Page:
In the late Middle Ages – over 700 years ago – the estate consisted of a ‘four-cornered tower’ with farm buildings. The estate was mentioned in the property of Jakob von Volders (Jakob der Volrer) in 1311. He was treasurer at the court of Heinrich von Böhmen (Henry of Bohemia), and added ‘zu Aschach’ to his name from 1334 on.
The Bavarian Revolution marked the beginning of a chequered history for the estate:
In the conflict with Duke Frederick IV and the Bavarians over exports of salt from Schwäbisch Hall, the Bavarians razed the estate to the ground during the siege of Friedberg. In 1470, the Füerer (Furrer) family acquired the estate. Augustin Fuerer von Aschach was a magistrate for Sir Florian Waldauf, the knight who rebuilt Rettenberg Castle in Kolsassberg in 1492. Accordingly, the Aschach estate became a court with a jail and torture chamber in 1499.
Aschach Castle’s heyday came at the end of the Renaissance, when it was owned by Ernst von Rauchenberg.
By 1586, Rauchenberg had had the castle rebuilt in its current form, in the style of Ambras Castle near Innsbruck, also building the private chapel. The similarity is probably due to the fact that court architect Giovanni Lucchese and his son Alberto Lucchese also worked in Aschach.
The closed cube shape, the polygonal corner oriels and the steep gabled shingle roof are typical of late Gothic Tyrolean estates,but were also common in the 16th century Renaissance. Ernst von Rauchenberg was Lord Chamberlain for Philippine Welser and tutor to her two sons from her morganatic marriage to Archduke Ferdinand II. Philippine Welser and her sons Andreas and Karl are therefore believed to have visited Aschach regularly for social events and stag hunting.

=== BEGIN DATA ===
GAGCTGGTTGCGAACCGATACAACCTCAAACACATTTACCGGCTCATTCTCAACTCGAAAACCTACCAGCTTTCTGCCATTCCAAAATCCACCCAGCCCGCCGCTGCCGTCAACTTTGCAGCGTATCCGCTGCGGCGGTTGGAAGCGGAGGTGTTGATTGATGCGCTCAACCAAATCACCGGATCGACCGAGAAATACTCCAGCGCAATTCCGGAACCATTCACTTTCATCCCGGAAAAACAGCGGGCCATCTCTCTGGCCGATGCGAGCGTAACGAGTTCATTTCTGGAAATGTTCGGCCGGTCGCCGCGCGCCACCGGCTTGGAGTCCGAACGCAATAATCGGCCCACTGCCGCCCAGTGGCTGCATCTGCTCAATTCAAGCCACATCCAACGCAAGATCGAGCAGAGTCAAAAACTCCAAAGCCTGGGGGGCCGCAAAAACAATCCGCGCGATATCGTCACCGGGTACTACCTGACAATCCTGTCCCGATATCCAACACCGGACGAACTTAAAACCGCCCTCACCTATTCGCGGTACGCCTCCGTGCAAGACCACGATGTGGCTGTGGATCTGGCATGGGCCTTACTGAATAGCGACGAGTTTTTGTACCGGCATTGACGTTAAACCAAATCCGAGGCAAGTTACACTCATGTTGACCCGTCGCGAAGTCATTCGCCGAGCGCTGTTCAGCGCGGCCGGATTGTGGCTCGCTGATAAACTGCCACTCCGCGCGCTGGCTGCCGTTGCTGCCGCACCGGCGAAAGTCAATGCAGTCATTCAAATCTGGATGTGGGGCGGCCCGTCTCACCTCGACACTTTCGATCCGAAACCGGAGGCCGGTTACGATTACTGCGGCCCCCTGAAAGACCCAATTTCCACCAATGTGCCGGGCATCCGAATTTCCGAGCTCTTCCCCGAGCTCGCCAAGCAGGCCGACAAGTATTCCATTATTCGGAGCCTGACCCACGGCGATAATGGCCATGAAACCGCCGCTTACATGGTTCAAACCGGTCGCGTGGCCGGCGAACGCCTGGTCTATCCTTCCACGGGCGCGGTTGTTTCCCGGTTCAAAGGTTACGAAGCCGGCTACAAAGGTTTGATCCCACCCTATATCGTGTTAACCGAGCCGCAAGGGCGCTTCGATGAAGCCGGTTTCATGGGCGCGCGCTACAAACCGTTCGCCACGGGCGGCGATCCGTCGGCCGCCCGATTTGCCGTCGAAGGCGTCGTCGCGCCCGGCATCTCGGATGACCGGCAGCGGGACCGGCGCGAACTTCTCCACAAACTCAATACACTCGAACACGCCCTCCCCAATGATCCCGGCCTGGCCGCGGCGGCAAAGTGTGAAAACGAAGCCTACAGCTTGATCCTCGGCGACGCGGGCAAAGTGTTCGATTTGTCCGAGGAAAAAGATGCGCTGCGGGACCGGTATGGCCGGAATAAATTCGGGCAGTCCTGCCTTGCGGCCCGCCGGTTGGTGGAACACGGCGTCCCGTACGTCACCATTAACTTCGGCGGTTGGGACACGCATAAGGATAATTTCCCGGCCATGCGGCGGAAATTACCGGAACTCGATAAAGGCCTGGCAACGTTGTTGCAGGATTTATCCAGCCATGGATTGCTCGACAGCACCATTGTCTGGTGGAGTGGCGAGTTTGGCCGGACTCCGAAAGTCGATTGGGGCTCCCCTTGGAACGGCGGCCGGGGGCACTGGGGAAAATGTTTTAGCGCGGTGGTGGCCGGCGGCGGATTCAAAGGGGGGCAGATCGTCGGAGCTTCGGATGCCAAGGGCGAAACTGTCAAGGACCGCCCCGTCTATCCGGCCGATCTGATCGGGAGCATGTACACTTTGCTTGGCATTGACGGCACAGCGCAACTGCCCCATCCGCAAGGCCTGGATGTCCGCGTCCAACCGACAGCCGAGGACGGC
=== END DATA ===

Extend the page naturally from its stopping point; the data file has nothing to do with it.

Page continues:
The Archduke granted several privileges to the estate, including the common nobility rights and ‘Burgfrieden’, a state of truce for an estate. He also funded the reconstruction of the aristocratic estate for his favourite, Ernst von Rauchenberg.
The von Rauchenberg family (1575) was followed by the Buchheim (1580), Schenk and Rotenbucher (until 1685) families as owners of the castle. From 1685 to 1826, the castle was in the possession of the Remich family and, from 1931 on, the von Altenburger family.
Aschach Castle today
The three-storey building features a tower and a stair tower. On the ground floor, a stone portal leads to a vaulted entrance hall. A stone above the portal bears the coat of arms of Margrave Karl von Burgau. A forecourt is surrounded by low farm buildings.
The two polygonal corner oriels have Renaissance tower roofs. The castle houses a chapel and a hall on the second storey. The private chapel can be seen from outside in the southern oriel by its two ogive windows. Oriels were often used as the chancel of private chapels, as a church rule prohibited building residential rooms above the sanctum. To the south of the castle, there is a small park with many trees.
In 2011, the Renaissance castle was given a complete renovation by the Fluckinger family who now owns it, and it is used for private residential purposes.